Techno with groove in its heart.
Almost 30 years into this career, Mark Broom is an artist whose achievements can be easy to overlook. With little fuss or fanfare, he puts out a handful of EPs and remixes each year with the aim of maximum dance floor efficiency. Take the last few months, for instance. Just last week he released a thundering remix of Blue Hour, as part of a package that also featured Substance, Pangaea and VC-118A. We had the Snake Eyes EP on his Beard Man label, which included four tightly composed weapons. And there was also "One Sound," the bass-heavy standout from an EP for EPM Music. We could have picked a year at random and the highlights would have been just as easy to find. Broom has worked with iconic labels like Warp, R&S, Soma, Blueprint and Mo' Wax, started one of his own in Pure Plastic, and made music with respected artists like Baby Ford and James Ruskin. (As Kingpin Cartel, him and C.J. Baker also made one of our all-time end-of-the-night favourites, "Ghetto.") Reliability isn't necessarily a cherished quality, but in Broom's case it's worth celebrating.
One thing we didn't mention already is Broom's impeccable sense of swing, which he seems to weave into his tracks instinctively. If there's a defining feature of his RA podcast, it's that same style of timeless groove.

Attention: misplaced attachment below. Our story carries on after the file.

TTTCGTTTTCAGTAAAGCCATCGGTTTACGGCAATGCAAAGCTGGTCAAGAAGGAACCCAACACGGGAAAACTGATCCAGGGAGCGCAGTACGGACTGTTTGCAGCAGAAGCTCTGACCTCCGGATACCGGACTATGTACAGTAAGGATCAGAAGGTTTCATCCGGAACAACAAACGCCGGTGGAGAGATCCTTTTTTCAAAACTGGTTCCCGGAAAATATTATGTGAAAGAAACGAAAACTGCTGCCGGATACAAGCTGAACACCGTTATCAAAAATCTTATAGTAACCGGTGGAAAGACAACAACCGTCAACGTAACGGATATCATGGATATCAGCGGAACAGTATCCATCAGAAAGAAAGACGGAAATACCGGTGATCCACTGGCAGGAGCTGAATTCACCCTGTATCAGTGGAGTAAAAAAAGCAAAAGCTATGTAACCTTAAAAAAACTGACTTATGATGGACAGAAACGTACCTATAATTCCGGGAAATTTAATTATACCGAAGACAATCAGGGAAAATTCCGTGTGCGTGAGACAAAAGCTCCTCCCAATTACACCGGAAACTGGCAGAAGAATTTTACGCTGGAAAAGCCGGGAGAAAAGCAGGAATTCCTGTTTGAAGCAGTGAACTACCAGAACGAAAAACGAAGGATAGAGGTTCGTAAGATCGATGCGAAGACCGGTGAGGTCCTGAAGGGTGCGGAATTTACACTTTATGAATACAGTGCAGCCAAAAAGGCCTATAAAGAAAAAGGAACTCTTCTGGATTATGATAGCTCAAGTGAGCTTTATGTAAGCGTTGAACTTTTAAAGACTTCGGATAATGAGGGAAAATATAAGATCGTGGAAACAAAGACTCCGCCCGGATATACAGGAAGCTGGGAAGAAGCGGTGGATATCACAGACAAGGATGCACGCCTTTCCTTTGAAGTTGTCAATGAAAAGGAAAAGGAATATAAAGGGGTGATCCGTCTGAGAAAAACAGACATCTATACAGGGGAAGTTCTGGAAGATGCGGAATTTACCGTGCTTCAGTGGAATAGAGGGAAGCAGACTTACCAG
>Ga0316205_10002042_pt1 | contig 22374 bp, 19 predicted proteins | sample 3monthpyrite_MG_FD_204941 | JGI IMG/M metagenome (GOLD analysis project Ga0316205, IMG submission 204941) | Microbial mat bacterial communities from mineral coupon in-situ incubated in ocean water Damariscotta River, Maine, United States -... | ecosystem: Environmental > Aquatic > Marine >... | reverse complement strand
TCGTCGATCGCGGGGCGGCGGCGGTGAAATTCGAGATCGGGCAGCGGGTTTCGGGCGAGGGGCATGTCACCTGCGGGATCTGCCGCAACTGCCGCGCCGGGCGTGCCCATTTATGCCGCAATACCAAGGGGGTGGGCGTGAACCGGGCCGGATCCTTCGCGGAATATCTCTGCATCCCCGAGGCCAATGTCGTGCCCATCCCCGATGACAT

What have you been up to recently?
Recently I've been in the studio with James Ruskin as we have a collaborative project called The Fear Ratio and we're aiming to get our third album out at some point this year. We're pretty excited at the outcome of our studio sessions, so watch this space. I've also been busy with quite a few forthcoming remixes. I've had some solo EPs out on my Beard Man label and the first of three EPs for EPM have been released. Plus, I'm DJing regularly, so pretty busy!
How and where was the mix recorded?
I did this at my home studio, in Norfolk. I used Ableton for the mix, which is my usual method when doing podcasts or mixes.
Can you tell us about the idea behind the mix?
It references my DJ sets, so it features some exclusive edits and one unreleased track from the vaults. I've also added some classic older tracks and a selection of whatever fresh tunes were out at the time of the mix.
Tell us about the video you posted that featured audio of your first attempt to make music, back in 1989.
This was made with the legendary rave act N-Joi. One of their onstage performers and dancers was an old friend of mine from where I grew up in Laindon in Essex, and he introduced me to the guys. I used to go and hang out at their studio in Southend. At the time I was buying my vinyl from City Sounds in Holborn and I would take over my records for listening sessions. After a few visits we started trying out some ideas in the studio. These were never really finished as they were busy doing their own stuff, but it was a great experience and inspiration.
We also noticed you giving some love to Raekwon. What's your favourite album from the Wu-Tang stable?
It has to be Only Built 4 Cuban Linx..., a true classic! If anyone reading this is into their style, then I can highly recommend checking out these guys from Buffalo, NY: Westside Gunn, Conway, Benny and the producer Daringer, and not forgetting Roc Marciano, who is one of my favourite rappers.
What are you up to next?
I have some DJ gigs over the summer. Apart from that, getting my head down in the studio and finishing off stuff ready for 2018.